November 6, 2020, ainerd
The Factors at Play with Smart City Growth and Adoption
A quick look at smart city initiatives shows that they are about bettering the lives of city dwellers. Flipping that coin, we cannot but cringe at all of the data mining happening in the background.
The age of smart cities is a wheel already set in motion. Without proper controls and safeguards around the privacy of user data, though, things are not looking too rosy.
The Privacy Concerns
Some non-intrusive smart city plans do not need user data.
For example, the waste management system in Seoul is only programmed to compact the waste in it and get in touch with waste collectors. There is no need to know who is throwing the garbage into those bins. While that sounds great, know that such systems work on a public Wi-Fi network and server.
This server is usually in the same bunch with other servers used to provide free Wi-Fi services to citizens of the smart city. That sounds fine till you learn of all the dangers that an open Wi-Fi network brings to the table.
In the quest to build a better world, the needs of the citizens shape the process. That is how best to plan a smart city that does what they want, anyways. However, that also means collecting data on these citizens.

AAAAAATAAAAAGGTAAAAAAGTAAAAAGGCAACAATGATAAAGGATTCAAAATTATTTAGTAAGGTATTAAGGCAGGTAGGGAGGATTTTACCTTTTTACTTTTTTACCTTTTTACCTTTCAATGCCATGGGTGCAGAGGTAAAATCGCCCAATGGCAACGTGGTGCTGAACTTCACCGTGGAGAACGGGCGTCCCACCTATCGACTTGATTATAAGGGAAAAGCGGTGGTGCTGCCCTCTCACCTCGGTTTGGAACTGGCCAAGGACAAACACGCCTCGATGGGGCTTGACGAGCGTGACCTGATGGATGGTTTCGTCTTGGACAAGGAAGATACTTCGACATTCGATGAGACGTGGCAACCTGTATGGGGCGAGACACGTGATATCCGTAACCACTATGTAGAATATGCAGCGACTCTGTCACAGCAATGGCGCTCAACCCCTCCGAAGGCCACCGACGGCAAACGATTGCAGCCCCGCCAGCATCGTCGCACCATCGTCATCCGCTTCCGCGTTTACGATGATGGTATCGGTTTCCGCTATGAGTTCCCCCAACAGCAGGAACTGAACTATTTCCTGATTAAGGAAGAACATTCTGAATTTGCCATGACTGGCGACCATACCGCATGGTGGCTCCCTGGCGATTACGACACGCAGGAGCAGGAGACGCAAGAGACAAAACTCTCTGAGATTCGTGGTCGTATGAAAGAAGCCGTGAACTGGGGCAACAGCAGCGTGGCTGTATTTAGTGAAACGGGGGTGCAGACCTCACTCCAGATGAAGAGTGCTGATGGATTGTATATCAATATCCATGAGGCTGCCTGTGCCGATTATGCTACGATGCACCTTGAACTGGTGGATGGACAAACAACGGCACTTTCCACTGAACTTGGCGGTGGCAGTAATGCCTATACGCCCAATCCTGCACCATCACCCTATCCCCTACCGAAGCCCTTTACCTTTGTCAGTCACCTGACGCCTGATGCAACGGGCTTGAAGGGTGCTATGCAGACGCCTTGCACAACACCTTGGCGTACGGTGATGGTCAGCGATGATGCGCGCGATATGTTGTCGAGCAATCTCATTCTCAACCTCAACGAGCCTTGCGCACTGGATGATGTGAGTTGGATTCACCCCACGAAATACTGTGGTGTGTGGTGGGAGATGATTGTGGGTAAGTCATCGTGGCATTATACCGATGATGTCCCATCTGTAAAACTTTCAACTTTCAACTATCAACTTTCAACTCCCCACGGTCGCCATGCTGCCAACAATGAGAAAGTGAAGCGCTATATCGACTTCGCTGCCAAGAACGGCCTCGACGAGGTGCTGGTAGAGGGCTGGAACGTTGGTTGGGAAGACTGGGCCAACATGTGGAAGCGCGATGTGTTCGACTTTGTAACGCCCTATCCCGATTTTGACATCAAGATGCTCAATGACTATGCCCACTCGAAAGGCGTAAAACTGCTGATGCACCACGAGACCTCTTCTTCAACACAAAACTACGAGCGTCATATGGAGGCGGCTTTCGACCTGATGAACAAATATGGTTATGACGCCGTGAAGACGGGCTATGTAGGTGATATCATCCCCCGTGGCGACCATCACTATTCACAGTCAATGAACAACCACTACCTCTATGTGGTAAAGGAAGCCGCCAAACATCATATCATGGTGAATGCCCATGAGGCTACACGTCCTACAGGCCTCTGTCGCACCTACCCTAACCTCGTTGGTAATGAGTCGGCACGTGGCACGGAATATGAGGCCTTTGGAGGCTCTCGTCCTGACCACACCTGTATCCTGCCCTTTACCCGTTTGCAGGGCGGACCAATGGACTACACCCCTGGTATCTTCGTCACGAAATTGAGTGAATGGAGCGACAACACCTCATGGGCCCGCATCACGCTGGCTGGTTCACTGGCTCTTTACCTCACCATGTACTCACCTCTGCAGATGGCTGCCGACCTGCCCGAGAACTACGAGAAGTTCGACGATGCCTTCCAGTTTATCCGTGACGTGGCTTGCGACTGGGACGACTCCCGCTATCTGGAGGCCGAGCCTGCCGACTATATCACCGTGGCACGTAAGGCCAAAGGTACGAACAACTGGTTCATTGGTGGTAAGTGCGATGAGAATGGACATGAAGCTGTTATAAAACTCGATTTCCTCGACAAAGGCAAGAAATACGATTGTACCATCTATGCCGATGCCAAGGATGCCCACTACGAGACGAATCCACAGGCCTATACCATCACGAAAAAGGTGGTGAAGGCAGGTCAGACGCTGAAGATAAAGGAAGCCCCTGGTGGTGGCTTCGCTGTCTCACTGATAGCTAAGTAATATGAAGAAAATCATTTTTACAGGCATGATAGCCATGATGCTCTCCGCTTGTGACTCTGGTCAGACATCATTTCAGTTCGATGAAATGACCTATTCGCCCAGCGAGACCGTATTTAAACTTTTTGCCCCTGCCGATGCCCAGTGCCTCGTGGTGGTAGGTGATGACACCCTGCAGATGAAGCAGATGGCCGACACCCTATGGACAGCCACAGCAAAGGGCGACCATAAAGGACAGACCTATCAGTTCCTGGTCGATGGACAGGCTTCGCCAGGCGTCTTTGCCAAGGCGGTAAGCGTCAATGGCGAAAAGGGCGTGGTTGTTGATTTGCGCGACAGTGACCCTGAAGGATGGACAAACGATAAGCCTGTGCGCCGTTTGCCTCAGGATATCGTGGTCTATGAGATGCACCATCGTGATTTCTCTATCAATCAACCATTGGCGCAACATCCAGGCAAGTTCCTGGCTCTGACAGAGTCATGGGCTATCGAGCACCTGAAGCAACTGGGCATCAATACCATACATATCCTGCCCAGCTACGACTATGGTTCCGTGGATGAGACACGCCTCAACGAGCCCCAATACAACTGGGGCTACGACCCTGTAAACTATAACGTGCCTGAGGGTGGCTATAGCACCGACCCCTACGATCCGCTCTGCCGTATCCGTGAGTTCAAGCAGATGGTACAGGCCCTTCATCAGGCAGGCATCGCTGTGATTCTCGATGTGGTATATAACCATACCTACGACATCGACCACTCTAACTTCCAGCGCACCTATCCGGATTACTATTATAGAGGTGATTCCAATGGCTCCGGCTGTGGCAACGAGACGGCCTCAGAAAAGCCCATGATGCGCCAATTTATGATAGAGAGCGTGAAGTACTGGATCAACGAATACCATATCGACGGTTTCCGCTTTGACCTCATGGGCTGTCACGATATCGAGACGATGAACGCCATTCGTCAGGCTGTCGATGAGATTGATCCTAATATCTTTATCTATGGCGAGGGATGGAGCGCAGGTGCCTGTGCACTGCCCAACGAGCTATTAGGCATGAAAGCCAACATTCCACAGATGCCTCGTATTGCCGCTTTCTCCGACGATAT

We have seen what data can be used for in the wrong hands. If it were not a lucrative market, big companies like Yahoo and Uber would not be targeted just for the consumer data that they are sitting on. Either this data is sold to the highest bidder on the black market or used to launch more targeted attacks by these threat actors, it is never good news.
If smart cities would work, the privacy concerns which they drag in with them need to be addressed ASAP.
The Future of Smart Cities
Three essential arms determine where the smart city trend is going, and how fast too.
- The citizens
- The shareholders – investment firms, tech innovators, realtors, government
- The regulators
The citizens need to feel safe in their backyards. If they think that the smart city initiative is threatening, they will kick against it. We have seen such happen in San Francisco where facial recognition was banned.
It could be argued that citizens could take matters into their own hands. For example, to download a VPN for data encryption, avoid public cameras… the list goes on. Why go through all of that when they can kick against the tech in the first place?
That is where regulators come in to ensure that the shareholders do not abuse their advancements, whether intentionally or unintentionally. Once that balance is struck, the smart city project can take off.
by – Brad Smith